90 Percent Of Parents Agree That STEM Skills Will Be Crucial In Order For Their Child To Succeed In The Changing Global Workforce
Mar 29, 2016
BY SYLVAN LEARNING | MAR 30, 2015
Sylvan Learning And Bill Nye Team Up To Launch Sylvan EDGE, A Series Of Experiential, After-School STEM Programs Designed To Challenge and Inspire Students to Master Critical Skills for Their Future
BALTIMORE (March 30, 2015) – Sylvan Learning, Inc., the leading North American provider of personal learning for students, is launching EDGE, a series of highly engaging, hands-on classes that empower parents to incorporate STEM (Science, Technology, Engineering, Math) content into their children’s after-school activities. With an alarming number of parents reporting that their children lack the necessary skills in advanced math (69%) and computer science (coding and programming) (80%), there is a critical need to increase access to STEM-related programs in order to prepare today’s children for the future job market.
Today, American children lag behind their global peers in STEM proficiency. Reflecting this gap, a recent survey conducted by Kelton Global in partnership with Sylvan Learning revealed that 94 percent of parents feel that it’s crucial to train today’s children for a different future in the global job market and more than a third (34%) believe that most children don’t have proper technology instruction in the classroom to develop these skills.
“The fastest growing areas of our economy are the STEM-related sectors,” said Jeffrey Cohen, president and CEO of Sylvan Learning. “We have to provide more opportunities for our students, especially girls, to explore STEM subjects at an early age. We want to engage every elementary student, ignite their passion for discovery and put them on a path for fulfilling and successful careers. Waiting until high school is too late."
Known for his leadership role in the science and innovation arena, Bill Nye will join Sylvan on April 21 in New York City to unveil the company’s new EDGE offering, including a series of innovative classes in Robotics, Coding, Engineering and Accelerated Math. These classes are designed to help students master critical STEM skills outside of the classroom in a fun and creative atmosphere.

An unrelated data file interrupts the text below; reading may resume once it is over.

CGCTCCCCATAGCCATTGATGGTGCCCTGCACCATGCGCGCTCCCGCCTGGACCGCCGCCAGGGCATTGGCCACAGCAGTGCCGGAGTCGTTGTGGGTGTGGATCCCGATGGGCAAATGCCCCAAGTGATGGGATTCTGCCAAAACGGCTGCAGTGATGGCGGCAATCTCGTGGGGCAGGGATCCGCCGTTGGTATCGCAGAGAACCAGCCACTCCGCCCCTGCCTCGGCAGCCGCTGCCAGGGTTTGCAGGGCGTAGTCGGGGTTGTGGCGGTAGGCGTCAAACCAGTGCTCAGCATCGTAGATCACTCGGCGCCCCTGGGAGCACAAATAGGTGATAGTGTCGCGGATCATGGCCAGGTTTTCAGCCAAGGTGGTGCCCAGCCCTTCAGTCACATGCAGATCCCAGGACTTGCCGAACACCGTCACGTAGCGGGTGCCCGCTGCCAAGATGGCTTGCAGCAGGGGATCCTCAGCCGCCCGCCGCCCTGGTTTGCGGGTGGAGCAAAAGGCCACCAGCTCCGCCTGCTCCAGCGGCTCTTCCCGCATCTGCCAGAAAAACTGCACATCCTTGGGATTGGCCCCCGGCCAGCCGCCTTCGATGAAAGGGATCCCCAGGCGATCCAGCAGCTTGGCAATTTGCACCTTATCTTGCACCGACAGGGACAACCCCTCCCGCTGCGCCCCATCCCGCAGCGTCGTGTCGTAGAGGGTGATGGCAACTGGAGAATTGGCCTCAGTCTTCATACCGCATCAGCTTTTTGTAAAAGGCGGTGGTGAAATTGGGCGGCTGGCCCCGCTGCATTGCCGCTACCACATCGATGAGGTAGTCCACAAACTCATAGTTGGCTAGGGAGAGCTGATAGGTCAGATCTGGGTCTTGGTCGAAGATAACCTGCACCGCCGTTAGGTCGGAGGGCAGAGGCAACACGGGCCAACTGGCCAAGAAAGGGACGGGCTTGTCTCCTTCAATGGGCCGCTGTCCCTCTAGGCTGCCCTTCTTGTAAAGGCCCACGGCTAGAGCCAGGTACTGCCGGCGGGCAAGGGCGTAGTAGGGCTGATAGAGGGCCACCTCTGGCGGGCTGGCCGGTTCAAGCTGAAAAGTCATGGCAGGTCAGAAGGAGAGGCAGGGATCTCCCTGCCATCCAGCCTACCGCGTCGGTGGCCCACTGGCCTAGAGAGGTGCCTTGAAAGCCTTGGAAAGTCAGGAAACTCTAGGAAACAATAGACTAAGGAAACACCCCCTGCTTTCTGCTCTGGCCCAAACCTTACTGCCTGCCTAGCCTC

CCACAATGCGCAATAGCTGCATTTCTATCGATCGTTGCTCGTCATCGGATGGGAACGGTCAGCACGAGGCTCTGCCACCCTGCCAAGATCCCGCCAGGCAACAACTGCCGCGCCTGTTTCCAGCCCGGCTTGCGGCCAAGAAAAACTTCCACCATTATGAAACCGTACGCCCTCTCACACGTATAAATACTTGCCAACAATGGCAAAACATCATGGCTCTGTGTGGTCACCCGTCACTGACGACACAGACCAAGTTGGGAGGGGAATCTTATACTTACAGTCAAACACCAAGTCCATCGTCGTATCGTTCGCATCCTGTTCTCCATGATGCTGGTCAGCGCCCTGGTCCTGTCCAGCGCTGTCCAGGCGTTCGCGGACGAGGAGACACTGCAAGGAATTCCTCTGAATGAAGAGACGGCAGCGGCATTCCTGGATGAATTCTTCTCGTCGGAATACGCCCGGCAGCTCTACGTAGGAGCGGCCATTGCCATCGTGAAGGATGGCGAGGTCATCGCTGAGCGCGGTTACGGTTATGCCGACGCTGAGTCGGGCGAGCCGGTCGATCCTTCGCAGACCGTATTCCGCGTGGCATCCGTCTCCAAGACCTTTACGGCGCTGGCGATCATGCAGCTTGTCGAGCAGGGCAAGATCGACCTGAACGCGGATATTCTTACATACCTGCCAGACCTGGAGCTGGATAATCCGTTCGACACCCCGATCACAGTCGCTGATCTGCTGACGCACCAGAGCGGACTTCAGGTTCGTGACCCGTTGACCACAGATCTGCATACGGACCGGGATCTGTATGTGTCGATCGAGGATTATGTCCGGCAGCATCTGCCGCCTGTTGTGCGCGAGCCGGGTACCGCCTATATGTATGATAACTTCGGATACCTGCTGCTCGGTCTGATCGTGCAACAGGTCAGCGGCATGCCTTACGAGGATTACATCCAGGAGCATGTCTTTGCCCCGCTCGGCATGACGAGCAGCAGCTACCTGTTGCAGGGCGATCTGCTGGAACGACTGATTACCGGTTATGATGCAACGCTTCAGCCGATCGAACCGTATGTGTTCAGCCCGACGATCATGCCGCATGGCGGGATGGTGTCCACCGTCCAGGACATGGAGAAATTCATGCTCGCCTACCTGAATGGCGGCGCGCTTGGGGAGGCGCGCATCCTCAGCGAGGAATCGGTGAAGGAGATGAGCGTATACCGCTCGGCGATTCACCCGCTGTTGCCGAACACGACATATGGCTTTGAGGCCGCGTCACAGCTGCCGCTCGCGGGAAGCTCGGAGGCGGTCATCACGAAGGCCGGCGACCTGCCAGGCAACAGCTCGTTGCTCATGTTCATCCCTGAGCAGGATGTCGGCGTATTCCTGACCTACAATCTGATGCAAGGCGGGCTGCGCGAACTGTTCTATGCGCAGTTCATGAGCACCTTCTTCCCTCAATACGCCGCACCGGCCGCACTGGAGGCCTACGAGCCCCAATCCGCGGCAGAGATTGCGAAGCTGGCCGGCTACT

“I am very excited to be working with Sylvan to raise awareness of the importance of Science Technology Engineering & Math for our students, especially for kids in elementary school,” Bill Nye said. “Getting kids in programs like EDGE gives them a solid start, building the confidence and skills they need to be successful as our society’s technology advances and changes.”
To coincide with the event in New York, more than 500 Sylvan Centers will be launching "Find Your Edge" events in local communities throughout the U.S. and Canada to introduce families to STEM activities that engage kids. In addition, centers will be encouraging parents, scout leaders, coaches and educators to help children "Find Their Edge" by offering more than 6,000 free hands-on experiences like robotics and coding to reach more than 60,000 kids nationwide. Local events and details on how to sign up for a free class can be found on www.SylvanEdgeBash.com
As part of the EDGE initiative, Sylvan has partnered with top Ed-Tech companies including LEGO® Education and Tynker to develop unique and engaging programs for students in grades 1-8. Children will have the opportunity to build and create robots with LEGO® Education WeDo, an easy-to-use LEGO set coupled with graphical programming software that introduces young students to robotics. Children will also develop apps and video games, using Tynker’s programming tools and tutorials.
With its deep experience in education, strong relationships with schools and educators, and robust presence throughout the U.S., Sylvan is committed to improving access to fun and affordable STEM programs throughout the nation. Sylvan EDGE programs have been developed to ensure that STEM classes are not only exciting for children but also heavily enriched with educational content to stimulate the minds of future scientists and engineers.
*The survey was conducted between February 10th and February 17th, 2015 among 1,015 American parents of children in grades 1-8, using an email invitation and an online survey.*